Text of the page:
Most quality blue tourmalines come from Brazil and Nigeria, but they have also be discovered in Afghanistan, Namibia, Nigeria, and Pakistan.
Blue tourmalines are commonly heated to improve color. Labeled with an E or H, this type of treatment has an
excellent stability rating, requires no special care, and minimally affects the gemstone's value.
Blue tourmalines are occasionally enhanced with colorless oil or colorless resins to improve the gemstone's appearance and clarity. This type of treatment has a good to fair stability rating, but stones which receive these treatments require special care. Labeled with an E or O, these enhanced tourmalines should not be exposed to sudden temperature changes, steam cleaning, ultrasonic cleaning, and harsh chemicals. This type of enhancement moderately affects the stone's overall value.
Green Tourmalines: Chrome Tourmaline
Green tourmalines are available in practically every shade of green, from a green so light it is barely perceptible to a green so dark the stone almost looks black. Most green tourmalines are just called 'green tourmaline' except for the darker varieties termed 'bottle green tourmaline' and the rare and precious emerald like 'chrome tourmaline.'
Green tourmalines are most often from Brazil and Tanzania although they are also found in Afghanistan, Namibia, Nigeria, Mozambique, and Pakistan.
Chrome tourmalines are currently not enhanced in any way and chrome tourmaline rings should always contain unenhanced gemstones.
Green tourmalines are commonly heat treated to enhance their color. This treatment has an excellent stability rating and the gemstone requires no special care after heat treatment. Labeled with an E or H, this type of enhancement only minimally affects the price of the gemstone.
Green tourmalines are occasionally enhanced with colorless oil or colorless resins to improve the gemstone's appearance and clarity. This type of treatment has a good to fair stability rating, but stones which receive these treatments require special care. Labeled with an E or O, these enhanced tourmalines should not be exposed to sudden temperature changes, steam cleaning, ultrasonic cleaning, and harsh chemicals. This type of enhancement moderately affects the stone's overall value.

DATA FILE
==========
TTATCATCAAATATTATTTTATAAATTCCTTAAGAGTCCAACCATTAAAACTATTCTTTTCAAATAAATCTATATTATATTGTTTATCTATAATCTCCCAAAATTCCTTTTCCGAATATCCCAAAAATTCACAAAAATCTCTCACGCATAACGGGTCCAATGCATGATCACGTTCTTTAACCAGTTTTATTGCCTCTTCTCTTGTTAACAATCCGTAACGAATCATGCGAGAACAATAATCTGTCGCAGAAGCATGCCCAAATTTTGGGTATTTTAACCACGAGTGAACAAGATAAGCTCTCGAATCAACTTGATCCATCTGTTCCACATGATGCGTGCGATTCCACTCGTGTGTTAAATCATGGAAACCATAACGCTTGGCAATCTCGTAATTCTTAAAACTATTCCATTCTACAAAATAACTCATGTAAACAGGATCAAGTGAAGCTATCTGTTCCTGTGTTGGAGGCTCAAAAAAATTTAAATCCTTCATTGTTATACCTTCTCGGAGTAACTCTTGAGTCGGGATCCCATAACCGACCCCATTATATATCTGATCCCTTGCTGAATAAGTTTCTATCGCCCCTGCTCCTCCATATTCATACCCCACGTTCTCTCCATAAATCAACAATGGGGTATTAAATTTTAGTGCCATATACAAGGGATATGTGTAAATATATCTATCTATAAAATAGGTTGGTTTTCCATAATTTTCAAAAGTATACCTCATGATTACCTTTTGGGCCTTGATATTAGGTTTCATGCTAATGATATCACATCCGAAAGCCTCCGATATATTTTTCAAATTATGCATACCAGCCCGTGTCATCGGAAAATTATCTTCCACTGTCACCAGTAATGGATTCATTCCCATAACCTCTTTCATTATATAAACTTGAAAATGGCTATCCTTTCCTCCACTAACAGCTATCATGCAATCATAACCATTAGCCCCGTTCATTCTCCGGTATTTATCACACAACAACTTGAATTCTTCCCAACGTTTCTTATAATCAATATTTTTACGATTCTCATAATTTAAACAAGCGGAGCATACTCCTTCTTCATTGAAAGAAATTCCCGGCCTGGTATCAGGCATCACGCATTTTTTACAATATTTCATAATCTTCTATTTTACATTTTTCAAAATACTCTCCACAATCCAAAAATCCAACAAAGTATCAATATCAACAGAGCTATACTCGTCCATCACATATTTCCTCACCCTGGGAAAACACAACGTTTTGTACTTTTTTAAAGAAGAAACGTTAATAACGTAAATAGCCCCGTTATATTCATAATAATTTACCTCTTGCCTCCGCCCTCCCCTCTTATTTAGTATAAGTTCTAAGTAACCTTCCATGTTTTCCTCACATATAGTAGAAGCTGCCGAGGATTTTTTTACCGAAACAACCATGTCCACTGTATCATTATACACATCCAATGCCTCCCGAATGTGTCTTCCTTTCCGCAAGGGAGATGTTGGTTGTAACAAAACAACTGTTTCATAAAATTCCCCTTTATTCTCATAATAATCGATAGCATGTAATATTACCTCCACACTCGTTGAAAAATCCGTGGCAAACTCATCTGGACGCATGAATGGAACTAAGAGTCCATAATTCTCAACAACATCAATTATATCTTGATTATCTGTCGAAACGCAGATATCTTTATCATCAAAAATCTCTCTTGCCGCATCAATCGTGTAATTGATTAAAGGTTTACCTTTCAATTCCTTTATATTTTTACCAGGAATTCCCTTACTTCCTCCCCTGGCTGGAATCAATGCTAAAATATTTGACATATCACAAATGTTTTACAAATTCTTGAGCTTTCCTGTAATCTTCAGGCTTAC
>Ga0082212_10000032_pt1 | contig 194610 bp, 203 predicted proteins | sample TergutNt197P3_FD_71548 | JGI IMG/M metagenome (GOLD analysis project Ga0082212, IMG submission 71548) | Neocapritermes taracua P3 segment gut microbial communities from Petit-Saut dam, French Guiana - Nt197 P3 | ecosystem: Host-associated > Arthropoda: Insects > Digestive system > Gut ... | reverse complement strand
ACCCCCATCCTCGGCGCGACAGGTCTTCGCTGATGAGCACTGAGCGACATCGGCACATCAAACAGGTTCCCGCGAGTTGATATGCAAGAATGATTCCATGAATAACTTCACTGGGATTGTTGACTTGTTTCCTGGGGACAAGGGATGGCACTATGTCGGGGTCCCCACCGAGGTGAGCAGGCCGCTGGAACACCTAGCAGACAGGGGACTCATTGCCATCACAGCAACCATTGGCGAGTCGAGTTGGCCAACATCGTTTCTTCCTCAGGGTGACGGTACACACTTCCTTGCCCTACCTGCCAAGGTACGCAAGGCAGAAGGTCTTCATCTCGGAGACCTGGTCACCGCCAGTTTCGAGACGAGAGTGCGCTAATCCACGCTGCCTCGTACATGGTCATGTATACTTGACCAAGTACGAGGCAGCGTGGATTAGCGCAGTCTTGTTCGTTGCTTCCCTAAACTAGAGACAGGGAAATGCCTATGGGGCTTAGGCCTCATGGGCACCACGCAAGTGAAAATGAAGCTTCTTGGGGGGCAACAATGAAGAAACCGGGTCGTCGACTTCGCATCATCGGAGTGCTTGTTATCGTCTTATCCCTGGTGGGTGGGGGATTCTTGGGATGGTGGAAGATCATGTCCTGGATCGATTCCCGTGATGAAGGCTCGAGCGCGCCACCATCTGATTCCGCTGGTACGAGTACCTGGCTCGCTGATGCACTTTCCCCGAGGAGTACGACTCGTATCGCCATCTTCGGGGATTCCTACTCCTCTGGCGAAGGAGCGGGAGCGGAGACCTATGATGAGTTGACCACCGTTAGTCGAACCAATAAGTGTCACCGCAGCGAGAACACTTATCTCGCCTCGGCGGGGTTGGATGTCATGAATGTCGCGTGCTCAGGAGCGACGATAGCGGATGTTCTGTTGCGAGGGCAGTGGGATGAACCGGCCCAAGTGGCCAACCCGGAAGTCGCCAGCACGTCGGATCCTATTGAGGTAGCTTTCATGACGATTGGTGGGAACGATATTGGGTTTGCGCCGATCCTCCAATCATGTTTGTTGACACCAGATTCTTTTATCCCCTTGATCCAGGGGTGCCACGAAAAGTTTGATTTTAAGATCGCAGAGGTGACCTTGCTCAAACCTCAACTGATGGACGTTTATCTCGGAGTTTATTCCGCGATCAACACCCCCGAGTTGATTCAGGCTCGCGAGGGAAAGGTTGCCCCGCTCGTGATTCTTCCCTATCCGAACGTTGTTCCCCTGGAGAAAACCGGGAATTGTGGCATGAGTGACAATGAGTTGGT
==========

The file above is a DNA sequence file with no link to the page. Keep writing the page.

Darker green tourmalines (such as the bottle green tourmalines) with consistent color are more highly valued than lighter green varieties. Green tourmalines with underlying tones of yellow or brown are considered to be low value gemstones. Dark green tourmalines are pretty rare in larger sizes, so once the gemstones reach more than one carat the price per carat can begin to increase dramatically in the $1,000 - $2,000 dollar per carat range.
Brown, Yellow, and Orange Tourmalines
These shades of tourmalines are pretty common and priced much lower than the other color tourmaline varieties. However, some of the orange and yellow tourmalines can be quite striking, and your choice of tourmaline rings should always be based on personal preference.
Brown, Yellow, and Orange Tourmalines are found in a number of countries including: Afghanistan, Brazil, Namibia, Nigeria, Tanzania, Pakistan, and parts of the U.S.
Orange and yellow tourmalines are often heated to improve their color. This type of treatment has an excellent stability rating and the gemstone requires no special care after treatment. Labeled with an E or H, this type of treatment minimally affects the value of the stone.
In rare cases, yellow, orange, and brown tourmalines are irradiated to improve their color. This type of treatment has a good stability rating, and the stones do not require special treatment after this enhancement process. Labeled with an E or R, irradiation modestly affects the value of the stone.
Multi-colored tourmalines are usually either two colors, or three colors, although some tourmalines may even resemble a shimmering rainbow depending on the type of light they are exposed to.
Shopping Tips for Tourmaline Rings
With so many colors to choose from, and varieties of tourmaline available, take the time to look at a number of tourmalines before you settle on your final decision.
Always shop from a reputable seller to ensure that you are buying a quality stone, and never purchase tourmaline engagement rings without a return policy.
While many tourmalines are commonly heat treated, other types of treatments affect the gemstone's durability. Ask the seller about any enhancements the gemstone has received. Stay away from tourmalines which have received any type of dye (labeled with a D) enhancements.
Once you have received your ring, have an independent jeweler evaluate the gemstone to make sure that you have paid the right price for a quality stone. If the stone does not pass an independent evaluation, return it with your policy.
Keep in mind the points which make a quality tourmaline: high degree of clarity, consistent color, no undertones of yellow, brown, or grays, and a custom cut which maximizes color, brilliance, and fire of the stone.
Questions or Comments?